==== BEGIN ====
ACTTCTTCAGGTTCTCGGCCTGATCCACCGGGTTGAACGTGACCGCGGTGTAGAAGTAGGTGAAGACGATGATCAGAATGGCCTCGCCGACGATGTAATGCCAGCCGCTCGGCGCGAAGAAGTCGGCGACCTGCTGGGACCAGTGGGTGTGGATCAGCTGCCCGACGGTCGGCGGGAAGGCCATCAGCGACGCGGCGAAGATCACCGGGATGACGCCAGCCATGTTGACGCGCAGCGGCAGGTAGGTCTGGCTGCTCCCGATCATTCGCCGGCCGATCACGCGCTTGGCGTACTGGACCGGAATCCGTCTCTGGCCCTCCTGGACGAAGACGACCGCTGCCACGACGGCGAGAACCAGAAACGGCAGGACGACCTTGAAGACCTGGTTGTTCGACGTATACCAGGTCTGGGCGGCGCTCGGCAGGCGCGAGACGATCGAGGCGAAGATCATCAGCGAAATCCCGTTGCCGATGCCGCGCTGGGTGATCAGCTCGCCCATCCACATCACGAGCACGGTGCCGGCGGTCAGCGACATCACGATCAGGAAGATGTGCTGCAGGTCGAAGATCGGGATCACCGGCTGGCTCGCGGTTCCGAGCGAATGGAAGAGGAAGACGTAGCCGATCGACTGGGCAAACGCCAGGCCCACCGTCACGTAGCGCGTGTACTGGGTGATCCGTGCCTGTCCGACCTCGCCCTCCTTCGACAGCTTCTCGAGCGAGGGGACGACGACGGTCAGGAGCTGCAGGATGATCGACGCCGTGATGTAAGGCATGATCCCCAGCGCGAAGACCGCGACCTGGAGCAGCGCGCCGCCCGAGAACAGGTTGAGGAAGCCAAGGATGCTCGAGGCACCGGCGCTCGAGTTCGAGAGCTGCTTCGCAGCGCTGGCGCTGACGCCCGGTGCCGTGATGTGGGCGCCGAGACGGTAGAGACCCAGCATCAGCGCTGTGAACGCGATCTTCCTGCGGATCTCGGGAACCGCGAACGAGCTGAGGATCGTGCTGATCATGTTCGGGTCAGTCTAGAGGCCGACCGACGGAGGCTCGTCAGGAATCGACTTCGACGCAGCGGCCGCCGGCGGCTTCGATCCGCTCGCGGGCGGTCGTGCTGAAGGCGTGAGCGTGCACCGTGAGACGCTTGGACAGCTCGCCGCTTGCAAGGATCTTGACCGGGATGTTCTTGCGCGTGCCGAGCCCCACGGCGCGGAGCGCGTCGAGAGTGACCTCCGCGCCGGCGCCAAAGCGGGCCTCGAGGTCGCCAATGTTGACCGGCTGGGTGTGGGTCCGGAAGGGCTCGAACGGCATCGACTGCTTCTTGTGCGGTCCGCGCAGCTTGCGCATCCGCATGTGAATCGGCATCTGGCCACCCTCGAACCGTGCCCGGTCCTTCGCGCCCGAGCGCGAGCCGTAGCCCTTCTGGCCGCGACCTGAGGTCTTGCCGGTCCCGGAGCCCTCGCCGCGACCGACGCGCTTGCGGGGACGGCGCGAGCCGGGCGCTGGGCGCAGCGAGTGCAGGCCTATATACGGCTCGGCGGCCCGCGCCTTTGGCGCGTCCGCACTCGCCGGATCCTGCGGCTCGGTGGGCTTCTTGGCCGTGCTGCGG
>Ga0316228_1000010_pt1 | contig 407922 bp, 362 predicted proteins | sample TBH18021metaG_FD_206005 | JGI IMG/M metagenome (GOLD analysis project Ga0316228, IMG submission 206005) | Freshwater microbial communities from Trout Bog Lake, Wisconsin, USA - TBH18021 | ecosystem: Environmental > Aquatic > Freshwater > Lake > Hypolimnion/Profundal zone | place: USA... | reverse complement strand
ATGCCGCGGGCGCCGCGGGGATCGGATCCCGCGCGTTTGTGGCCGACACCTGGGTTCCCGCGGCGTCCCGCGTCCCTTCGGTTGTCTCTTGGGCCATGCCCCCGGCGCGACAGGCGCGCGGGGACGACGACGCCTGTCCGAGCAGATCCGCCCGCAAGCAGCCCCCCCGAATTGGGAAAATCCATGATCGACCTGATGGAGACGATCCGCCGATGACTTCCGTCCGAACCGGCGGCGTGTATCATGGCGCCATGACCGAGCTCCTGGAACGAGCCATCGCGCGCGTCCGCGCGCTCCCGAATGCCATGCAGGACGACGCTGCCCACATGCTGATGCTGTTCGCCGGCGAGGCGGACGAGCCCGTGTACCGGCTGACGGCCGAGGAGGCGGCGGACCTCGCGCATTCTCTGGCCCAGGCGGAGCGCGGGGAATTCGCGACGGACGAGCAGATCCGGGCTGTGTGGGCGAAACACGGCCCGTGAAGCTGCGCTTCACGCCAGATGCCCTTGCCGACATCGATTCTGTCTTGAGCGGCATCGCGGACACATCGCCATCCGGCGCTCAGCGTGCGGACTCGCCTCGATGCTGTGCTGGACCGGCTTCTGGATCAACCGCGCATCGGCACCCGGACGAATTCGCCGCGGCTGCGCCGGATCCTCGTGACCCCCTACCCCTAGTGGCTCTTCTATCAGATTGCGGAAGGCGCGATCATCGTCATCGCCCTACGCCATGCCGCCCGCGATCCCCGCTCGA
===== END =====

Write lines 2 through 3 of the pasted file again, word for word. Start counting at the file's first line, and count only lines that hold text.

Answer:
>Ga0316228_1000010_pt1 | contig 407922 bp, 362 predicted proteins | sample TBH18021metaG_FD_206005 | JGI IMG/M metagenome (GOLD analysis project Ga0316228, IMG submission 206005) | Freshwater microbial communities from Trout Bog Lake, Wisconsin, USA - TBH18021 | ecosystem: Environmental > Aquatic > Freshwater > Lake > Hypolimnion/Profundal zone | place: USA... | reverse complement strand
ATGCCGCGGGCGCCGCGGGGATCGGATCCCGCGCGTTTGTGGCCGACACCTGGGTTCCCGCGGCGTCCCGCGTCCCTTCGGTTGTCTCTTGGGCCATGCCCCCGGCGCGACAGGCGCGCGGGGACGACGACGCCTGTCCGAGCAGATCCGCCCGCAAGCAGCCCCCCCGAATTGGGAAAATCCATGATCGACCTGATGGAGACGATCCGCCGATGACTTCCGTCCGAACCGGCGGCGTGTATCATGGCGCCATGACCGAGCTCCTGGAACGAGCCATCGCGCGCGTCCGCGCGCTCCCGAATGCCATGCAGGACGACGCTGCCCACATGCTGATGCTGTTCGCCGGCGAGGCGGACGAGCCCGTGTACCGGCTGACGGCCGAGGAGGCGGCGGACCTCGCGCATTCTCTGGCCCAGGCGGAGCGCGGGGAATTCGCGACGGACGAGCAGATCCGGGCTGTGTGGGCGAAACACGGCCCGTGAAGCTGCGCTTCACGCCAGATGCCCTTGCCGACATCGATTCTGTCTTGAGCGGCATCGCGGACACATCGCCATCCGGCGCTCAGCGTGCGGACTCGCCTCGATGCTGTGCTGGACCGGCTTCTGGATCAACCGCGCATCGGCACCCGGACGAATTCGCCGCGGCTGCGCCGGATCCTCGTGACCCCCTACCCCTAGTGGCTCTTCTATCAGATTGCGGAAGGCGCGATCATCGTCATCGCCCTACGCCATGCCGCCCGCGATCCCCGCTCGA